- Are there any people from your community who have been invited to tea with the Queen? Perhaps recipients of MBE’s or OBE’s. Invite them to come and talk to the children.
- Further investigate some of the places featured in the story – perhaps some of the children have visited them.
- Practice squeezing lemons or perhaps try this fruit tea recipe
Peach Mango White Iced Tea RecipeIngredients:
4 Cups Water
3 White Tea Bags
½ Cup Chopped Frozen Mango
1 tbsp sugar plus Sugar to TasteInstructions:
Boil the 6 cups of water; remove from heat
Steep the tea bags about 5 minutes; remove bags and allow tea to cool to room temperature
Add chopped peaches and mango to a mixing bowl and mix with sugar; let fruit soften
Place fruit in pitcher and pour cooled tea on top; add sugar to taste and stir
For a chance to win a copy of The Queen is Coming to Tea and a porcelain tea set enter the giveaway below. The closing date is August 6 2017.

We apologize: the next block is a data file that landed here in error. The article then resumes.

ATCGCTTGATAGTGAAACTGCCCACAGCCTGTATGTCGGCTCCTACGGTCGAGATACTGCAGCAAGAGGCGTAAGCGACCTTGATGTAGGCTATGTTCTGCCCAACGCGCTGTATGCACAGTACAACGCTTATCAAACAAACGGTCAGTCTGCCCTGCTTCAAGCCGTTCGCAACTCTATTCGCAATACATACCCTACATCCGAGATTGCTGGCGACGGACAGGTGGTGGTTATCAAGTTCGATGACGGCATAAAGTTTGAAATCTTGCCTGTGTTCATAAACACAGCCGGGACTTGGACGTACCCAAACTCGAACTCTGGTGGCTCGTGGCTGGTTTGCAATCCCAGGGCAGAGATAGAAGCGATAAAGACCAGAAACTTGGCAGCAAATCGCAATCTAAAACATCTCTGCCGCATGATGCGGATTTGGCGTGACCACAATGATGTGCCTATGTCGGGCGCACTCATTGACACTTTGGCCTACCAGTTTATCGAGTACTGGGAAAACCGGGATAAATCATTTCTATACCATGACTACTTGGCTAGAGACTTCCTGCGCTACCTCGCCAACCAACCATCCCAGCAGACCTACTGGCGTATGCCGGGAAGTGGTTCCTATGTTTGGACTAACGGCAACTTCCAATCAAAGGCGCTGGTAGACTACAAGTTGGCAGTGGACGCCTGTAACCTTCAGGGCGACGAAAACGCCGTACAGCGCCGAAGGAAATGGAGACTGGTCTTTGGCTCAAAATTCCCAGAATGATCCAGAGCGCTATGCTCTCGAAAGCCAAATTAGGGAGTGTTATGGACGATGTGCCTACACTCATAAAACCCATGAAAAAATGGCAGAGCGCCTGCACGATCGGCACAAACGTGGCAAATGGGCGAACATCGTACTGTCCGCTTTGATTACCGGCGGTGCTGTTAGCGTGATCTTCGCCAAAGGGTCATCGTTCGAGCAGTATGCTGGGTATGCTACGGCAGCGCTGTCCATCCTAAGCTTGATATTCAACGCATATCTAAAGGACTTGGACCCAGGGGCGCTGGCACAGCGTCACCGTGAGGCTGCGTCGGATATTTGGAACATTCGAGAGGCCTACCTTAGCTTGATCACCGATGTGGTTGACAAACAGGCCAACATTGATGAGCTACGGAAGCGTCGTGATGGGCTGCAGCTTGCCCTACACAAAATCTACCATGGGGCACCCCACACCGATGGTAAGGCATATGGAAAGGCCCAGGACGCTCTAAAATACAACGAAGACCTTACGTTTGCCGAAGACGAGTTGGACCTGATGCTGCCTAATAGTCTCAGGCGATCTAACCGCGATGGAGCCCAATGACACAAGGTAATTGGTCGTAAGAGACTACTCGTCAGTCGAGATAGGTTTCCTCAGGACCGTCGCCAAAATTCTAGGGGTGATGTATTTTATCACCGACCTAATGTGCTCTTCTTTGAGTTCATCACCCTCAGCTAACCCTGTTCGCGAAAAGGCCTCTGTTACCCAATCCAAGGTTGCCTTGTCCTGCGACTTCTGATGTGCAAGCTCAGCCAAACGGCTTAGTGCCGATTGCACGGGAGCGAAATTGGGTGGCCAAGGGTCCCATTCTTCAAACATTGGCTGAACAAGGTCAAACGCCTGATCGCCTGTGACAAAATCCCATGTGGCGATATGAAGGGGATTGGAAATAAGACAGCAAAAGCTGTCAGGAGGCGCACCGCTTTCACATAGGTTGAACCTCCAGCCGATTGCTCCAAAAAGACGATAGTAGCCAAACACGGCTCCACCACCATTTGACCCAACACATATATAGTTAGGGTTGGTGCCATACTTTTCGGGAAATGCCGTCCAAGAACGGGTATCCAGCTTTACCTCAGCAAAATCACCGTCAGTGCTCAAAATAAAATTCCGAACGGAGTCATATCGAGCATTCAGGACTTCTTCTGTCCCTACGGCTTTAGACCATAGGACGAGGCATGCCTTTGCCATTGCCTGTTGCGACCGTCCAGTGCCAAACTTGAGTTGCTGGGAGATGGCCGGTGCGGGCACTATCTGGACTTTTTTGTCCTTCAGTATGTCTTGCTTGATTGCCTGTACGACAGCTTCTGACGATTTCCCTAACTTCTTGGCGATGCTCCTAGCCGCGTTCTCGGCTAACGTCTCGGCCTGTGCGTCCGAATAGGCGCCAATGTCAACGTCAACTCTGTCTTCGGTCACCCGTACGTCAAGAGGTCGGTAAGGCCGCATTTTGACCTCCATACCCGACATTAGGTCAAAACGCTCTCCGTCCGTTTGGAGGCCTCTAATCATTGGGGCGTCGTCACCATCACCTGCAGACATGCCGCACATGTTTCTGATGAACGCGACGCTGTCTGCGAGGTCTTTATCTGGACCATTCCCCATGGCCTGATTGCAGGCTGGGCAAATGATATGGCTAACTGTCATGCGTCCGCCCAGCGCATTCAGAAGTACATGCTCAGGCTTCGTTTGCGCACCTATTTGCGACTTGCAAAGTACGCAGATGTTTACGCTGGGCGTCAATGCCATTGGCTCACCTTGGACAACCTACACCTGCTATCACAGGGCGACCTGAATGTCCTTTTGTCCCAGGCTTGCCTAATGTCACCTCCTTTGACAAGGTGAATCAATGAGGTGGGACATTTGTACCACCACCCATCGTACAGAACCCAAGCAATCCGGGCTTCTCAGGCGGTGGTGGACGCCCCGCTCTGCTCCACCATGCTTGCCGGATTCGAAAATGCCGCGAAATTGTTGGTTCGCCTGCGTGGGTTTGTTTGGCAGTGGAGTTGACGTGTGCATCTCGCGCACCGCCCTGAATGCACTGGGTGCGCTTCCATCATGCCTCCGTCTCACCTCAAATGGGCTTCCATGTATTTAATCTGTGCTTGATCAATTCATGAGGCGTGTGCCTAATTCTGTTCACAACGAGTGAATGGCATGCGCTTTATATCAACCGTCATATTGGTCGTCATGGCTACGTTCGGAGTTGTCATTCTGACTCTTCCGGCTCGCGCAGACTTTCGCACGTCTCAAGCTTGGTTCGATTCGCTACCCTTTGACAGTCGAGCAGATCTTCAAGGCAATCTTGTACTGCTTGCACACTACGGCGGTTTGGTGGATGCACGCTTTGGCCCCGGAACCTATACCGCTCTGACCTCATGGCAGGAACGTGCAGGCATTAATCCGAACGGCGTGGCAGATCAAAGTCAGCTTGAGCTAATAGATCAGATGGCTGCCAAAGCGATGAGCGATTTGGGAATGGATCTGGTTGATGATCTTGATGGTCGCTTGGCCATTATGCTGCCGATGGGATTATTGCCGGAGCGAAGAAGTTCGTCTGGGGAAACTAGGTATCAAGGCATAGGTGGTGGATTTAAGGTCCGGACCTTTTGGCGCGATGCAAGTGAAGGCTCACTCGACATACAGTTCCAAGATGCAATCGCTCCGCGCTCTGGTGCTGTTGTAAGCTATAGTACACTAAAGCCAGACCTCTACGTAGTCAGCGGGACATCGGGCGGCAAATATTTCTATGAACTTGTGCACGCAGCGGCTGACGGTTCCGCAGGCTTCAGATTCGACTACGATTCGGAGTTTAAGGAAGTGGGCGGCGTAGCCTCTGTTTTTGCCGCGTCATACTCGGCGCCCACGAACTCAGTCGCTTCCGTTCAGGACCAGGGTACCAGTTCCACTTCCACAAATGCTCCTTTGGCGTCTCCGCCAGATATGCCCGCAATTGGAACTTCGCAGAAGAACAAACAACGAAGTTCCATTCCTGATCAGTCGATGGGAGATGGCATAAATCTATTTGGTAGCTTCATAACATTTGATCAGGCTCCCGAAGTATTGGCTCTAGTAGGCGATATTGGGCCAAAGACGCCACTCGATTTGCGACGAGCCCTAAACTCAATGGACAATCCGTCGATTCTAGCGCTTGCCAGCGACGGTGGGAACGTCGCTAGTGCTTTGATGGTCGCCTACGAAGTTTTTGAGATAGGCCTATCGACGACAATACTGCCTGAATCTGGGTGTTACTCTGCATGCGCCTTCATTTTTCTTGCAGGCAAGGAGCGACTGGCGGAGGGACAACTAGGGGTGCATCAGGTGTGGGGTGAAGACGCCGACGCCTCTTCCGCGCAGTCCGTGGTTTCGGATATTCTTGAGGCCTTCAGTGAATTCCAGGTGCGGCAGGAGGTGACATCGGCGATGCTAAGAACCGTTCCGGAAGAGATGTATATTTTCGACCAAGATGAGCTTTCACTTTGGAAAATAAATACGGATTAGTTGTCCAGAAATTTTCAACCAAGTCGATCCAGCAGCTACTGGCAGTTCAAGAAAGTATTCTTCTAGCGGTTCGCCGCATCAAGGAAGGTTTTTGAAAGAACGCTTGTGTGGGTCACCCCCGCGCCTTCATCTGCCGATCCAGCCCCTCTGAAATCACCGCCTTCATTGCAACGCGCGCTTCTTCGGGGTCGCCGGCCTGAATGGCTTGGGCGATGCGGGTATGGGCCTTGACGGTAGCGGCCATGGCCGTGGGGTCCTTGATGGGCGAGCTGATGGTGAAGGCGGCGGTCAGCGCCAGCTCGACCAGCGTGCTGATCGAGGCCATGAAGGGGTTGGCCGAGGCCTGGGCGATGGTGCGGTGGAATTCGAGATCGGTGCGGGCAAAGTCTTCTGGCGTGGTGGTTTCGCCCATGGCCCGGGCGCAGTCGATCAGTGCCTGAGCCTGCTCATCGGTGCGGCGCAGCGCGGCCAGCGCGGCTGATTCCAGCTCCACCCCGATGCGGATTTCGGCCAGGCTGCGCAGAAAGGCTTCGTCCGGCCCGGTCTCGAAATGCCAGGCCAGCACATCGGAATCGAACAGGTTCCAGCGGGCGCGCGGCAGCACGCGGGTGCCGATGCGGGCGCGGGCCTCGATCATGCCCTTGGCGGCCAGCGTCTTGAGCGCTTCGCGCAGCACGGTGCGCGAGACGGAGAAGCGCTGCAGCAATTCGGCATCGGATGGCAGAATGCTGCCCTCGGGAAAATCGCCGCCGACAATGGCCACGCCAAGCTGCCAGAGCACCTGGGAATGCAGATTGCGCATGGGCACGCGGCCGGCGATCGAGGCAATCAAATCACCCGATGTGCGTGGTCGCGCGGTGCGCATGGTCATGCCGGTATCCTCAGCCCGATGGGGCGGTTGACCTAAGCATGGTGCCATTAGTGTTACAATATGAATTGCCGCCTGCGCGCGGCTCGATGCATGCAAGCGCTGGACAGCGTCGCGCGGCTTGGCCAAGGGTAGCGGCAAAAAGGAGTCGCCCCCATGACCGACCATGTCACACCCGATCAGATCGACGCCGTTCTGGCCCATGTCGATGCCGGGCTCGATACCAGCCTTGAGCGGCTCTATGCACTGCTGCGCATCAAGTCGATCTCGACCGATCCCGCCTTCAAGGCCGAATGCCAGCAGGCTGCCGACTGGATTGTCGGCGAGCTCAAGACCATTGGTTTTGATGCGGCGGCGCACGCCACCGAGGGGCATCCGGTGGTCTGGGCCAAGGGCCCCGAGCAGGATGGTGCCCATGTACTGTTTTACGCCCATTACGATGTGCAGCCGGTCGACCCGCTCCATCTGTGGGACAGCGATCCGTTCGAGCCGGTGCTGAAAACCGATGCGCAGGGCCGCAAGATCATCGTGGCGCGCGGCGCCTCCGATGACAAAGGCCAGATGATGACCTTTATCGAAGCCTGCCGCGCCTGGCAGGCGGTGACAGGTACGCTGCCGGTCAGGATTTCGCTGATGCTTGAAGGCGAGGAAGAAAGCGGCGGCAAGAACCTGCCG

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Party season has arrived again in our household. My eldest has just had her 7th birthday and most of her class are spring and summer born babies so we now have an endless run. In her book bag today I found 3 thank you cards, some written by the child and some by the parents. What will I do with them? Look at who they are from and put them straight in the bin. To the mums who spent hours writing them or the poor children who have been made to sit for hours signing their name, I am sorry. Though I agree that it is right that children should be grateful for what they are given, when they go to so many parties is it really necessary that we get a thank you card from every one? I’m probably known as the ungrateful or disorganised mum because I don’t send them. At the weekend we visited friends and my daughter decided she wanted to write a thank you card for them, this one was written because she decided it was a thoughtful thing to do rather than because I had told her to do so – surely that means far more.